|Publication number||US7623042 B2|
|Application number||US 11/376,620|
|Publication date||Nov 24, 2009|
|Filing date||Mar 14, 2006|
|Priority date||Mar 14, 2005|
|Also published as||US7884732, US20060215345, US20100191388|
|Publication number||11376620, 376620, US 7623042 B2, US 7623042B2, US-B2-7623042, US7623042 B2, US7623042B2|
|Inventors||Charles A. Huizenga|
|Original Assignee||Regents Of The University Of California|
|Export Citation||BiBTeX, EndNote, RefMan|
|Patent Citations (43), Referenced by (72), Classifications (17), Legal Events (4)|
|External Links: USPTO, USPTO Assignment, Espacenet|
This application claims priority to U.S. Provisional Patent Application No. 60/661,714, filed Mar. 14, 2005, the disclosure of which is hereby incorporated by reference herein in its entirety for all purposes.
The present invention relates in general to electrical energy control. In particular, the present invention relates to a wireless lighting controller for building lighting systems.
Lighting energy accounts for nearly 40% of commercial building electricity consumption. In many buildings, much of this energy use is a result of lighting that is on unnecessarily because of inadequate controls. Traditional wired switches are expensive to install, inflexible to changing requirements in the workplace, and unable to respond to available daylight or occupancy. For example, many buildings have adequate daylight along the perimeter, but the installed switching is not adequate to turn off the unnecessary lights.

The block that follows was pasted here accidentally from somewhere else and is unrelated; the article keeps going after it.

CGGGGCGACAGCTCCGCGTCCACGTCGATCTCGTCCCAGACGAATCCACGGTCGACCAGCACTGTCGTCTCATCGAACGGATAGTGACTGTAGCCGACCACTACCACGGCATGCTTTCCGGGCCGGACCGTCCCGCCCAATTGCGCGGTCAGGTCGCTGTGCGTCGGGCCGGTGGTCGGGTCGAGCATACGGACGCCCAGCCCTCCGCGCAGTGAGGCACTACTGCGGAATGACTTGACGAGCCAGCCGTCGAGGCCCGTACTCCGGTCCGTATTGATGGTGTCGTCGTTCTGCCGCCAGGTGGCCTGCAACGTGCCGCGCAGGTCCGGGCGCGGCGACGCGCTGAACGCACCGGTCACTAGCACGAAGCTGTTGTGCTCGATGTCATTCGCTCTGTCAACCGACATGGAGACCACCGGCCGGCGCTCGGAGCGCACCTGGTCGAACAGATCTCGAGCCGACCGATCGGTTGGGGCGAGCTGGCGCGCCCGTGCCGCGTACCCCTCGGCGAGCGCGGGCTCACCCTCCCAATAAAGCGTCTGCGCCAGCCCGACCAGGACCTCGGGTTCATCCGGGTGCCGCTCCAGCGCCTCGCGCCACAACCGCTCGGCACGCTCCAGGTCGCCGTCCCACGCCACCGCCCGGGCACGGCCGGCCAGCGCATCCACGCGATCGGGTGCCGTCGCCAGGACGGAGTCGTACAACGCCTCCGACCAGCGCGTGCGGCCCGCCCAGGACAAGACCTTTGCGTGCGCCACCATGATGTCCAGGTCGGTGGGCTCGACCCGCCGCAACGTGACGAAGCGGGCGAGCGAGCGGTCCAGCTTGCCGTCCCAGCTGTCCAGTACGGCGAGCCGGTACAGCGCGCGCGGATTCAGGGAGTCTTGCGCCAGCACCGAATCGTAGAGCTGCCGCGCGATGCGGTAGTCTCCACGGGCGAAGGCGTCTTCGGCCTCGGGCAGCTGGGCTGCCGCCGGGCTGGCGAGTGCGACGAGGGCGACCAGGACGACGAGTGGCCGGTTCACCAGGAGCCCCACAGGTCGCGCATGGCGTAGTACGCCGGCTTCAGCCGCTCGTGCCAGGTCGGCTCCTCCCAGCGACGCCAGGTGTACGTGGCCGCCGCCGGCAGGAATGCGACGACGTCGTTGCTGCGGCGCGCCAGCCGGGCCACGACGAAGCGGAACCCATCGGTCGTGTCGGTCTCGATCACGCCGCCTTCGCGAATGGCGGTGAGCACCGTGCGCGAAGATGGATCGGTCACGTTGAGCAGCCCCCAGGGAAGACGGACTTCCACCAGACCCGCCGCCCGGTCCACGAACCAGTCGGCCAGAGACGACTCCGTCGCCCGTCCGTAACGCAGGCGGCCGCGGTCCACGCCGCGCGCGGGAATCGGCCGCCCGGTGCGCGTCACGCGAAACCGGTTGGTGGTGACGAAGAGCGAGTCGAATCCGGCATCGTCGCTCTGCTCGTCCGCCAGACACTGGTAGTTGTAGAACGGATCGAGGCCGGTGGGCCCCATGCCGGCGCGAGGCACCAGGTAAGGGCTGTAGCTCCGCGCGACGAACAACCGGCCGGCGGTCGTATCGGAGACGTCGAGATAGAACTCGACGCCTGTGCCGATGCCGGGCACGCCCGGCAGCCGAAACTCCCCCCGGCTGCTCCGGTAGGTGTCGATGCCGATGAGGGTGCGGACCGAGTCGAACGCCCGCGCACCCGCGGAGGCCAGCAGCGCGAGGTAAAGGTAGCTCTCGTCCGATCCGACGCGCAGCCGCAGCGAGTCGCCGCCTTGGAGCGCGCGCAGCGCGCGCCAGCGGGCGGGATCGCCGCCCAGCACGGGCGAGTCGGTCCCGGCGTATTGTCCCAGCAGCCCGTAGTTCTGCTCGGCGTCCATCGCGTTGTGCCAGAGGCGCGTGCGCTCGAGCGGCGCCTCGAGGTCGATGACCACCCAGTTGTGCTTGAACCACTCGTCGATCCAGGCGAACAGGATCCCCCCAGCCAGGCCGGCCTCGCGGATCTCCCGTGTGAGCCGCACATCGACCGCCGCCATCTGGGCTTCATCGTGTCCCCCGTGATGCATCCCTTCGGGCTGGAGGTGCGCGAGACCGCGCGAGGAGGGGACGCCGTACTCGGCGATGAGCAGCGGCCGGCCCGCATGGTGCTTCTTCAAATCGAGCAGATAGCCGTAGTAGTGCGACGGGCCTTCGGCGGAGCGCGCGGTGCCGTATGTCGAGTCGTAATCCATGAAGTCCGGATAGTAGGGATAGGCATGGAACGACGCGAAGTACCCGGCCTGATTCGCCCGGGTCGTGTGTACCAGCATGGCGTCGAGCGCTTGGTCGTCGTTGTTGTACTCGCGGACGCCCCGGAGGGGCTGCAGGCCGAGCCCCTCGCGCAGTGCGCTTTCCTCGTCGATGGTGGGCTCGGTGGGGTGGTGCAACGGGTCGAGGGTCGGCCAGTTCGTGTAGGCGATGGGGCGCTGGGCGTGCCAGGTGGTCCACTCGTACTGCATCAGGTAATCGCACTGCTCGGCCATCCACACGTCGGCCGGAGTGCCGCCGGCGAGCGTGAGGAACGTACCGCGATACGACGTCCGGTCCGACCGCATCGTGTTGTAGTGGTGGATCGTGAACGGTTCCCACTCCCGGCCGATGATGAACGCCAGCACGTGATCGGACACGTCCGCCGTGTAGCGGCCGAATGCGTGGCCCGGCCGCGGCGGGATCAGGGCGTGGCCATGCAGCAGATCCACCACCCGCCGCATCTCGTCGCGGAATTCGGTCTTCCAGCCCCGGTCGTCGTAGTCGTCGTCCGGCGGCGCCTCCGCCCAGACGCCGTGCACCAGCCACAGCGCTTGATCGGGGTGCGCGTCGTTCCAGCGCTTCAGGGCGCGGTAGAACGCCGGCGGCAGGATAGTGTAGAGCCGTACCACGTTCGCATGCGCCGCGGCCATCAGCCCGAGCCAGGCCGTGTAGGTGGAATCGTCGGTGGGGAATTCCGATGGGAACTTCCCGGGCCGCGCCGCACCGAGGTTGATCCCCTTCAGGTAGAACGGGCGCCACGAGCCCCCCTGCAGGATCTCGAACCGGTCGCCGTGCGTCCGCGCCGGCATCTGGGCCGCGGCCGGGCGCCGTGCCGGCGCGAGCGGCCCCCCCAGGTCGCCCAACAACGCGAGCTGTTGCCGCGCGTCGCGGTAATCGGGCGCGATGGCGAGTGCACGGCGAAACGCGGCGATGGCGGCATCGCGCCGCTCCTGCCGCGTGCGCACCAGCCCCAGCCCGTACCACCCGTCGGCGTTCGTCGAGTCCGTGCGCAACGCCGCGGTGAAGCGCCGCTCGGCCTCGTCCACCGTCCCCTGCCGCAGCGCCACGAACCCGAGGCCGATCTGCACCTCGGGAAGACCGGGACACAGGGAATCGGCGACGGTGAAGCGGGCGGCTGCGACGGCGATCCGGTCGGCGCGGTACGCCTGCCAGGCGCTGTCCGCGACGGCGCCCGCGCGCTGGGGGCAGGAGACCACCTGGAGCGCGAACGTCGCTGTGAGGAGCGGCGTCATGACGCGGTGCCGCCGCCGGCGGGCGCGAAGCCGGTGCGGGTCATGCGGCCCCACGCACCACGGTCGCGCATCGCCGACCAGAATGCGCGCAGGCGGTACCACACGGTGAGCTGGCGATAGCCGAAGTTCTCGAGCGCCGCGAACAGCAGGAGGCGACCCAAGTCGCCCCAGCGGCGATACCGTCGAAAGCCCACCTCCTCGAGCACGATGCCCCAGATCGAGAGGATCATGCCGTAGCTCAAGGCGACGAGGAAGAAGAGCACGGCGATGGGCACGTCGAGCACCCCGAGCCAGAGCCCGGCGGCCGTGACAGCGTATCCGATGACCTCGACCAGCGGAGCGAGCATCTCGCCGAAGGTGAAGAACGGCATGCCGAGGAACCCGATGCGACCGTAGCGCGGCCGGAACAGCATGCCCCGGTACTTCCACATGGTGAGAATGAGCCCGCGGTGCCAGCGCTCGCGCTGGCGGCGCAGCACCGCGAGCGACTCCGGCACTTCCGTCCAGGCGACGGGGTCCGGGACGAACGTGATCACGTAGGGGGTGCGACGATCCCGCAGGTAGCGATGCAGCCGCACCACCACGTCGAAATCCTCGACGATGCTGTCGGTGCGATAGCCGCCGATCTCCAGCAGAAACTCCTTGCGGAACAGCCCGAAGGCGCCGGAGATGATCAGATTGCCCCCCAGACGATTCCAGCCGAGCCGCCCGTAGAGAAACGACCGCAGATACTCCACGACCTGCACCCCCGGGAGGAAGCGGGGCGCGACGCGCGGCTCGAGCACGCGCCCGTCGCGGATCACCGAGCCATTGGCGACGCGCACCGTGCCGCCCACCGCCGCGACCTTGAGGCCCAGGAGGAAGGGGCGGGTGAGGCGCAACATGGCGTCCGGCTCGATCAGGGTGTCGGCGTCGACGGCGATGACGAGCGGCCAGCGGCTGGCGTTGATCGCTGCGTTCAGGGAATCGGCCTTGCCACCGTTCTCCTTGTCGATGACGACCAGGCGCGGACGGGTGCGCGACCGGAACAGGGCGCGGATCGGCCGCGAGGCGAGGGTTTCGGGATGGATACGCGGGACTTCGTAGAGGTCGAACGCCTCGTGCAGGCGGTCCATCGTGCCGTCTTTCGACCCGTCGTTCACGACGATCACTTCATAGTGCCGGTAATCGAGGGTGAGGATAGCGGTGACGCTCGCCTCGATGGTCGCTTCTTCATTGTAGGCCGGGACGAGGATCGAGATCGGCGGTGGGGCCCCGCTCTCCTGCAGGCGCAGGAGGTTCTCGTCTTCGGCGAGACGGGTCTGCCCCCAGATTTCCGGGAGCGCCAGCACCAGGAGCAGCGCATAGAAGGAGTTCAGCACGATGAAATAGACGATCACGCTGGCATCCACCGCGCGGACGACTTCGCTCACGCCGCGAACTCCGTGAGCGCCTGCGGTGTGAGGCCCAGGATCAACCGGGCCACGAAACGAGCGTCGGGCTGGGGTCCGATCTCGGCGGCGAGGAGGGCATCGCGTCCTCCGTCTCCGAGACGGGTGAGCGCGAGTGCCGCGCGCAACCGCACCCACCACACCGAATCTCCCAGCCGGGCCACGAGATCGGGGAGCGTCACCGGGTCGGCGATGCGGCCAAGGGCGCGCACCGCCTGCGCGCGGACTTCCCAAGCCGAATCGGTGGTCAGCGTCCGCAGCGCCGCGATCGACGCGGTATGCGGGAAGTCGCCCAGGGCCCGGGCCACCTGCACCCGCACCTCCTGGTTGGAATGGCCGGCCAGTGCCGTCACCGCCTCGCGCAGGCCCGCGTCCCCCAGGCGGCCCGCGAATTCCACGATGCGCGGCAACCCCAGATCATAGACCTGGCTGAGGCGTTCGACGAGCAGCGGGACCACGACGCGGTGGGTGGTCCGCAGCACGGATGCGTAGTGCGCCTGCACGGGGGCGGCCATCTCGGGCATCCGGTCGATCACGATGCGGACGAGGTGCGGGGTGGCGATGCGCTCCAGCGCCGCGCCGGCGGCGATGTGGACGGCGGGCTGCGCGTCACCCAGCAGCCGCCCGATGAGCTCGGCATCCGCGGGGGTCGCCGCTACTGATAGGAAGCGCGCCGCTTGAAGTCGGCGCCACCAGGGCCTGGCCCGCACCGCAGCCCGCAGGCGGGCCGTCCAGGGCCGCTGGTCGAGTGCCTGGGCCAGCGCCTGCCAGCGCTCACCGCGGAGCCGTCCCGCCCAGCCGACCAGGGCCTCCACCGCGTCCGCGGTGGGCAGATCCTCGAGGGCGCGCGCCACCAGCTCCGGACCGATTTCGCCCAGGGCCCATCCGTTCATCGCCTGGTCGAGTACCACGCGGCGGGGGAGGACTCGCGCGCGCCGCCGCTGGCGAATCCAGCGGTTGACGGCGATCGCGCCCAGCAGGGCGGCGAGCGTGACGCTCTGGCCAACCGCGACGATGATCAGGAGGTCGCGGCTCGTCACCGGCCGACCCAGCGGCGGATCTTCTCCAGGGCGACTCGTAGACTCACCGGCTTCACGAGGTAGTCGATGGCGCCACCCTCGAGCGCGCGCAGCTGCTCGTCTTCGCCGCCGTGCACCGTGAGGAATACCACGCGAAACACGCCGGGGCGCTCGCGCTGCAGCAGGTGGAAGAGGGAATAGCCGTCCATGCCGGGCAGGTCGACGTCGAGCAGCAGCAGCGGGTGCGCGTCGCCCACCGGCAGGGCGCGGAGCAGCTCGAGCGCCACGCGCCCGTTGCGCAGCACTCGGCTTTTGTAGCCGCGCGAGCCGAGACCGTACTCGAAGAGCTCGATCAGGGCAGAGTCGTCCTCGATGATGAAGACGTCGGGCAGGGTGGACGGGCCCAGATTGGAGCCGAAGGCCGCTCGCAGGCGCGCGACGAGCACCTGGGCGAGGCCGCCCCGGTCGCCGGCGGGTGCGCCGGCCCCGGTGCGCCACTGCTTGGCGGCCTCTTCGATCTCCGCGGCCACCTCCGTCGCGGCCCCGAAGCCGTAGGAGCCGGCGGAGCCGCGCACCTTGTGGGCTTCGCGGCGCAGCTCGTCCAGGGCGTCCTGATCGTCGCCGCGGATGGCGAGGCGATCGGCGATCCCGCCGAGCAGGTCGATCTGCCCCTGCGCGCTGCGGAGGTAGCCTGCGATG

There are wireless lighting controls on the market, but each suffer from certain shortcomings. Available residential systems tie a specific switch to a specific relay or relay channel and do not provide the flexibility needed for commercial building applications. Commercial systems require that specialized ballasts be installed to replace existing ballasts making them expensive and unlikely to gain significant market share. There is a need for a flexible and readily installable system that does not require replacing existing fluorescent ballasts or fixtures.
The present invention provides for the wireless control of individual lighting fixtures via a wireless radio network. In order to achieve this, a radio-controlled relay is located between a lighting fixture or a ballast of a fluorescent fixture and its power supply and receives signals from remote controllers or via a computer interface. This wireless relay device is also configured to monitor the power consumption of a lighting fixture (or ballast) and send that information to the network. In the wireless control network, light level sensors and motion sensors also send information to the network to allow lights to respond to daylight levels or occupancy.